Edasalonexent Treatment in Young Boys with Duchenne Muscular Dystrophy is Associated with Age-Normative Growth and Normal Adrenal Function


Clinical Trials

Poster Number: 60


Richard Finkel, MD, Erika Finanger, MD, Gihan Tennekoon, MD, Krista Vandenborne, PT, PhD, Lee Sweeney, PhD, Perry Shieh, MD, PhD, Sabrina Yum, MD, Maria Mancini, MHP, James MacDougall, PhD, Joanne Donovan, MD, PhD


1. Nemours Children’s Hospital, University of Central Florida College of Medicine, 2. Oregon Health & Science University, 3. Children’s Hospital of Philadelphia, 4. University of Florida, 5. University of Florida, 6. David Geffen School of Medicine at UCLA, 7. Children’s Hospital of Philadelphia, 8. Catabasis Pharmaceuticals, 9. Catabasis Pharmaceuticals, 10. Catabasis Pharmaceuticals

Background: Edasalonexent, an oral NF-κB inhibitor, is being investigated as a potential foundational therapy for DMD patients regardless of mutation. Importantly, edasalonexent is not a steroid and does not impact the glucocorticoid receptor. High-dose steroids are associated with adverse effects (AE) related to bone health, growth and adrenal suppression, among other side effects.

Methods: In the MoveDMD Phase 2 randomized, placebo-controlled trial with open-label-extension enrolling 31 steroid-naïve 4-7 year old boys (<8th birthday) with DMD, edasalonexent was studied for up to 150 weeks of treatment. Measures of muscle function and MRI assessments of muscle integrity showed slowing of disease progression compared to an off-treatment control period. Safety measures included assessments of growth and impact on adrenal function (ACTH and cortisol). Fractures were recorded as part of safety monitoring.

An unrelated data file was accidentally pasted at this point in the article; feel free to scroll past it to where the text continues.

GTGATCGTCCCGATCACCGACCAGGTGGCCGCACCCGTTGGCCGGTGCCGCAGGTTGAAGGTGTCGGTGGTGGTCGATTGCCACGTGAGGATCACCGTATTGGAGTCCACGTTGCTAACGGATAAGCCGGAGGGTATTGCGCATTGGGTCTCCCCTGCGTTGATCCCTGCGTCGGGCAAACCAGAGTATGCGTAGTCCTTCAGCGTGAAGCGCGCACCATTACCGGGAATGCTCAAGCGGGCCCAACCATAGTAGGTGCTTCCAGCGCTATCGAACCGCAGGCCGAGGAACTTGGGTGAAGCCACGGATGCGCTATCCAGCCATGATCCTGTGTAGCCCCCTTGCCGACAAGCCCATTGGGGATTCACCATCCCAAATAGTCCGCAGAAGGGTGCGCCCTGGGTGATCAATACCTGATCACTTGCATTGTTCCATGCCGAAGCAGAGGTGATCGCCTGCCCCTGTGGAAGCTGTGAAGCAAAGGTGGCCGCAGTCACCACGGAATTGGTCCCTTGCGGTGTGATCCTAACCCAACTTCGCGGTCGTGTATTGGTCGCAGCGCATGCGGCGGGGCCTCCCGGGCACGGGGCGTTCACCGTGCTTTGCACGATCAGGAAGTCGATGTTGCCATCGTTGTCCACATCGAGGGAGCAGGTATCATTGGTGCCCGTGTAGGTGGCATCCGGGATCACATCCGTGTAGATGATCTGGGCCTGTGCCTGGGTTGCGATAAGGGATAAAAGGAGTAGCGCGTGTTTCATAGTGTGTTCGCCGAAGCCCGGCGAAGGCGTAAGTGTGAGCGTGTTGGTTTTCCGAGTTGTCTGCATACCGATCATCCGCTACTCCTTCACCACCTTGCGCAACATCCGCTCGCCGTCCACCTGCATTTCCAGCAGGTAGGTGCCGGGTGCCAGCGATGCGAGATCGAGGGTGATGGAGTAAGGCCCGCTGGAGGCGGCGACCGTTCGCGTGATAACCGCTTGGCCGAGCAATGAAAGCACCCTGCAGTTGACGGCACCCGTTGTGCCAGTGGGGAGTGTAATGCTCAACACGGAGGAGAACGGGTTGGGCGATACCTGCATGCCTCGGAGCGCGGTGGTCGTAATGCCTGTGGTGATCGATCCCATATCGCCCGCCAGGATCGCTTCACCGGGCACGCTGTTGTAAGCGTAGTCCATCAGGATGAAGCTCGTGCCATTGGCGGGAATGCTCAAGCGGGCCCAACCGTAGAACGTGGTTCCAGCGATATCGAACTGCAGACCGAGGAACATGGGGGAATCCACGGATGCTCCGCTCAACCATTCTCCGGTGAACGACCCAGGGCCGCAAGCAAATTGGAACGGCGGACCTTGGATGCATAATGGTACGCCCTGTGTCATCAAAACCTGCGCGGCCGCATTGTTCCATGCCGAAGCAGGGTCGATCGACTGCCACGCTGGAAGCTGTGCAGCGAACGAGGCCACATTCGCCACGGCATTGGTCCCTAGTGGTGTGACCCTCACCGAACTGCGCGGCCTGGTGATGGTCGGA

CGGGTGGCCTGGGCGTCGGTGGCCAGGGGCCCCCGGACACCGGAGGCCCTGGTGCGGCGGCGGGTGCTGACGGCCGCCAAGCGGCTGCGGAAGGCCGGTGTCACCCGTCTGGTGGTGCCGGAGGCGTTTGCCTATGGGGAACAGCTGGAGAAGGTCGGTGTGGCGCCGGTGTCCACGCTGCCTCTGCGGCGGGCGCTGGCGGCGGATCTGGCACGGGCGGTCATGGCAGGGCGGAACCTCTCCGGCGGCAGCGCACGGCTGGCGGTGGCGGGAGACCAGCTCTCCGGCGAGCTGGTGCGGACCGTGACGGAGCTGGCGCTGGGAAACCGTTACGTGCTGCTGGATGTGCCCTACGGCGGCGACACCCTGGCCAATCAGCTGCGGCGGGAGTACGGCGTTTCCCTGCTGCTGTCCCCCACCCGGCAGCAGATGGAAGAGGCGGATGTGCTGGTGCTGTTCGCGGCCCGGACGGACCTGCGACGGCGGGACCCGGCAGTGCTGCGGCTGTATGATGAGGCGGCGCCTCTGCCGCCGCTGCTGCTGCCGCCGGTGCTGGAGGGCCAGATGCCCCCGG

Results: Edasalonexent was well-tolerated in the MoveDMD trial. Diarrhea was the most common treatment-related AE, generally mild and transient, and there were no serious AE on edasalonexent. There was no evidence of adrenal insufficiency with no clinically significant changes in either cortisol or ACTH. In over 60 patient-years of exposure, only two fractures were reported (radius and metatarsal), none with minimal trauma. Height increased along expected growth curves for unaffected boys, while weight increase was less than the mean for unaffected boys, resulting in overall normalized BMIs.

Conclusions: Treatment with edasalonexent was well tolerated and associated with favorable growth patterns without negative impact on bone health or adrenal function. Edasalonexent has the potential to be disease-modifying in DMD patients and in this Phase 2 trial did not have the adverse effects associated with high-dose steroids. An ongoing Phase 3 trial of edasalonexent, PolarisDMD, is fully enrolled and is further assessing safety and efficacy in young boys with DMD.